If you have a bird feeder in your backyard, you're in good
company. Bird watching is one of America's fastest-growing
hobbies, and surveys show that nearly half the households in the
United States provide food for wild birds. With their colorful
appearance and lively, cheerful attitude, it's obvious why we
love to have them around, especially during the winter months
when the weather is cold and dreary. By feeding birds we bring
them close so we can see them more easily, plus they can be quite
Setting up a backyard bird feeder can make birds' lives easier,
too. In much of North America, winter is a difficult time for
birds. Finding food can be especially challenging during periods
of extreme cold. What should you serve your winged visitors?
Should you control the amount of food you give them? These are
common questions, and seeing the wide variety of bagged bird feed
stocked on store shelves can make the task seem a little
daunting. Once you understand the type of bird feeders and the
types of birds likely to be attracted to the various types, the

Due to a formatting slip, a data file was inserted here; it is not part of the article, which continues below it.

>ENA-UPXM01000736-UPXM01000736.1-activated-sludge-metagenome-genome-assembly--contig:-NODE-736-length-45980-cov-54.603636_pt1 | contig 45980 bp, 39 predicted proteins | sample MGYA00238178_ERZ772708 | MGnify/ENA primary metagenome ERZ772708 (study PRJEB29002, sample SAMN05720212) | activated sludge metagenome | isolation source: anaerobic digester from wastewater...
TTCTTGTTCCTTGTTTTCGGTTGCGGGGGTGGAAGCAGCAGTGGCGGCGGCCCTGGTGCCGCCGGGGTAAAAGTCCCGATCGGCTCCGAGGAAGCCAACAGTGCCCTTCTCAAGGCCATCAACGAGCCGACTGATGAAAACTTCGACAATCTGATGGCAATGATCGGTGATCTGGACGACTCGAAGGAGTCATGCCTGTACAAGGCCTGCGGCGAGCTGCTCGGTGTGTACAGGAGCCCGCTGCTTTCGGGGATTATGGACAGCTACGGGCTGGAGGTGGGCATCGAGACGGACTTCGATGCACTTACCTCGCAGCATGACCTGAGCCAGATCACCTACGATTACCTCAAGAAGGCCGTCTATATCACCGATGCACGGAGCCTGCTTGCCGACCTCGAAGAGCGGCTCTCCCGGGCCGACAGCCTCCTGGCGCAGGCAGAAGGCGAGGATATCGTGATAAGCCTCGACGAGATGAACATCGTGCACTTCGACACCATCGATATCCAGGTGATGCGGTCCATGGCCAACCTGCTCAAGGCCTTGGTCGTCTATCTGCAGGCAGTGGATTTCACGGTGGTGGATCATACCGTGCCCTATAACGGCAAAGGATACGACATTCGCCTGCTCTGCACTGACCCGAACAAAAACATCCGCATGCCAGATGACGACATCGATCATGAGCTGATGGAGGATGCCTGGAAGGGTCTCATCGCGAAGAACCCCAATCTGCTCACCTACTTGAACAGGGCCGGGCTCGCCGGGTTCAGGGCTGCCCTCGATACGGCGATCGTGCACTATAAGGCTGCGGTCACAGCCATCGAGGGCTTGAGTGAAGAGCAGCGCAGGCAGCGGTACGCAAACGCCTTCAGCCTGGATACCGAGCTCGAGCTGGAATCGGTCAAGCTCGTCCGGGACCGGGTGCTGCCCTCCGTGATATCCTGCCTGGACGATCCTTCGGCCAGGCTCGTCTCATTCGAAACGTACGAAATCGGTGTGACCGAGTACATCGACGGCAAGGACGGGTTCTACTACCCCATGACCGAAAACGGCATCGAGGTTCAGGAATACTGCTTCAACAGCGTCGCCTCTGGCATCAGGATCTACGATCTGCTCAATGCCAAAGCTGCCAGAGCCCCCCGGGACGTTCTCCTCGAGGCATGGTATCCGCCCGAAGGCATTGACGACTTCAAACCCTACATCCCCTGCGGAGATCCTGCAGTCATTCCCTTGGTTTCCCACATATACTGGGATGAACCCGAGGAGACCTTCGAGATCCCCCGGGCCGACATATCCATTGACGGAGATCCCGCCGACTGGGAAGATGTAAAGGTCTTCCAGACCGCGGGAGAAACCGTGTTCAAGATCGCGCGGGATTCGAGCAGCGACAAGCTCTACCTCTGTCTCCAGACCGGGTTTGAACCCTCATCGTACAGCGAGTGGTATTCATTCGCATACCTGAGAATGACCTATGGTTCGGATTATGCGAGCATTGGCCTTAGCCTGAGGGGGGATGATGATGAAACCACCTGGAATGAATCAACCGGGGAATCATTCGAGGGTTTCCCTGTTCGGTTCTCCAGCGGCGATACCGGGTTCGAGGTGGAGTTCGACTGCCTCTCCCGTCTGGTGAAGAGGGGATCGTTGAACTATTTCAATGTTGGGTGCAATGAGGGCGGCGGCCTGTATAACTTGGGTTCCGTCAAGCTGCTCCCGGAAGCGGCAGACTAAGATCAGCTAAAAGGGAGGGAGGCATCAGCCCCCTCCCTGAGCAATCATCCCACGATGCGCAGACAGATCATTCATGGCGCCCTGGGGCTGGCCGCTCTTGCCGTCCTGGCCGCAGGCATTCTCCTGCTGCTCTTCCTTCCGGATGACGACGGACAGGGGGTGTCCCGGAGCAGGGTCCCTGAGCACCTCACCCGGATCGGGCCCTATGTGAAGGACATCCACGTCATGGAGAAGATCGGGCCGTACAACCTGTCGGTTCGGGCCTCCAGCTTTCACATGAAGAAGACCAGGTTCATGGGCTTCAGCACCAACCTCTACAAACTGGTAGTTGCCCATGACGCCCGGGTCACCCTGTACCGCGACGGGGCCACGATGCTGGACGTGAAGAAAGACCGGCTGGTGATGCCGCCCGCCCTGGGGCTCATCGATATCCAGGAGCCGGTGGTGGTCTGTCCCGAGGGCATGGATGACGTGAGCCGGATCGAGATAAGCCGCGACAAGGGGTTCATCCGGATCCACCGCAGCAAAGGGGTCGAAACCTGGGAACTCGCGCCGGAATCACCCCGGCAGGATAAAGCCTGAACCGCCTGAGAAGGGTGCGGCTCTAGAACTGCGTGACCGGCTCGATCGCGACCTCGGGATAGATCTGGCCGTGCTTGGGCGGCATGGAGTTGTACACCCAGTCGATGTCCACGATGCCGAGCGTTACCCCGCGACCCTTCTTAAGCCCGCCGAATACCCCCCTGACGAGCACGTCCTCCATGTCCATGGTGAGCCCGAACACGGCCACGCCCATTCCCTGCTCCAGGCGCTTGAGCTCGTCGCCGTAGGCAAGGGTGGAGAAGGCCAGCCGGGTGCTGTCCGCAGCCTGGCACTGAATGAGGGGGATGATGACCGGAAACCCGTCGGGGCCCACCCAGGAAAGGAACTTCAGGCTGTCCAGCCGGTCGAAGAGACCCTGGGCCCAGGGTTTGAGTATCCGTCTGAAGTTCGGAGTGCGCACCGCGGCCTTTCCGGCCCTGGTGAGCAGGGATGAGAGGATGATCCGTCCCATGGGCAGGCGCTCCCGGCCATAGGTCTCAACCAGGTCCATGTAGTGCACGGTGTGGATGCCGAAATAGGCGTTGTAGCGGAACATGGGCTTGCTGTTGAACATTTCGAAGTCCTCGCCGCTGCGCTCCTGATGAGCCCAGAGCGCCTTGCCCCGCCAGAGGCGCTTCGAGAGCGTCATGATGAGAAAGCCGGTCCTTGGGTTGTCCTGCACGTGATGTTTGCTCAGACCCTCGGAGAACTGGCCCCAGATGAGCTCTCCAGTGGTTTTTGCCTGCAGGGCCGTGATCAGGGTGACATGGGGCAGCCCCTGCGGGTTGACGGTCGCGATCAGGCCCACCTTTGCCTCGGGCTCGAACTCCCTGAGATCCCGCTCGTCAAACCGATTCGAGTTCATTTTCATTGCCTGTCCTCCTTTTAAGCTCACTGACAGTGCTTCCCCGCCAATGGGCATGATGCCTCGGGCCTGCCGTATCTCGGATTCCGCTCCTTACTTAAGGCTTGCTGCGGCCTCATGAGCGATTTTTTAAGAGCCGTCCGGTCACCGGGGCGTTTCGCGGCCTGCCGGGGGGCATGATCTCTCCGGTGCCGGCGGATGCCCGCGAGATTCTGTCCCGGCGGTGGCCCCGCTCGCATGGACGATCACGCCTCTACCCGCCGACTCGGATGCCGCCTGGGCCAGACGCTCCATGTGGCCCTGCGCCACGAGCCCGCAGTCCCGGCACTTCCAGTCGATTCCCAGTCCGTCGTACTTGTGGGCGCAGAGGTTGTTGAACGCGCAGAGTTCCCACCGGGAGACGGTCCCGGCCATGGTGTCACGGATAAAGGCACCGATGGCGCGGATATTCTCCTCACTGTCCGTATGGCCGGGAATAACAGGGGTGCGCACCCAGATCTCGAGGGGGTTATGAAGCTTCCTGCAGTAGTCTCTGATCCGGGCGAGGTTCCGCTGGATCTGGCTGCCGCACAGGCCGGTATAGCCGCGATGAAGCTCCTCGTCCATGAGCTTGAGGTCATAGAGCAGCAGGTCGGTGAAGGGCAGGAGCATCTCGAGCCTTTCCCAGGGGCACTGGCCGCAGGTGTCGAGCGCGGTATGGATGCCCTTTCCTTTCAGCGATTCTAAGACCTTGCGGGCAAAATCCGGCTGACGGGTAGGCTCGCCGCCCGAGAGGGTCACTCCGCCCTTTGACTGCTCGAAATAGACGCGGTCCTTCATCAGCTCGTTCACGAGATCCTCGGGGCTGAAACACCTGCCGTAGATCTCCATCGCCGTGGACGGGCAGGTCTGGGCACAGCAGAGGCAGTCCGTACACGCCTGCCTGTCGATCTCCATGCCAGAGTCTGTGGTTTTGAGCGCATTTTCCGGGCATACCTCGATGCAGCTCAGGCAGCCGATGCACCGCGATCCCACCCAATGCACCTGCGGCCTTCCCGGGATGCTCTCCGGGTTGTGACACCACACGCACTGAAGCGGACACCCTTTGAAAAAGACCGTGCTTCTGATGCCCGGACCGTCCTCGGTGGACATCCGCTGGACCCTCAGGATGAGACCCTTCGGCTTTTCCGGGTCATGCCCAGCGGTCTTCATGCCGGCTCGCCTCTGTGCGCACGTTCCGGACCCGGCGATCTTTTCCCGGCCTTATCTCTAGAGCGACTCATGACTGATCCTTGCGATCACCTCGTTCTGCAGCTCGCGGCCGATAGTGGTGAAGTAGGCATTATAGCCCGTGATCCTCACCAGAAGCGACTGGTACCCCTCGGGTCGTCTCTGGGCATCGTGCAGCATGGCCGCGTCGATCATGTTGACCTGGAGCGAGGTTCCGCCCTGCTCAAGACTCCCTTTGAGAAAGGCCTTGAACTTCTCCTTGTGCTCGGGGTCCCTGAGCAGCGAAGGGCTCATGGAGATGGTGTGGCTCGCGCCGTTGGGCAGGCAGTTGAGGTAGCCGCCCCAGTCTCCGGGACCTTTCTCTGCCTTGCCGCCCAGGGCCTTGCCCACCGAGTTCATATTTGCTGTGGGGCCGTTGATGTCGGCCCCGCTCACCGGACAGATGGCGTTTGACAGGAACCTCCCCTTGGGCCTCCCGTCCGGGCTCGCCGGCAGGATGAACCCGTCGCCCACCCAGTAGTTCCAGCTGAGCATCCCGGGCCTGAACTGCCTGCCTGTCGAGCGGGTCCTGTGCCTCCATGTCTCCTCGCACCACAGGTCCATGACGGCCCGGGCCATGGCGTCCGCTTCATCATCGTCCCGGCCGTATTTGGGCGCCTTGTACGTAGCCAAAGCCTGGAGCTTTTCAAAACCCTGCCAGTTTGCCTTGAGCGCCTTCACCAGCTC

choices will be easier to make.
Things to Consider
The easiest way to attract birds to your yard is to put up a bird
feeder. There are many different ones on the market today. Most
are made for seeds, but there are also specialty feeders for
certain foods, such as sugar solution for hummingbirds, suet, or
peanuts. Knowing which to choose depends on the kinds of birds
you wish to attract.
When choosing which type of bird feeder you will use, make sure
that is is sturdy enough to withstand winter weather, tight
enough to keep seeds dry and large enough to avoid having to fill
it too frequently. Plastic or metal feeders usually meet these
criteria much better than wooden feeders, but it still really
comes down to personal choice.
If you want to attract more than one variety of birds to your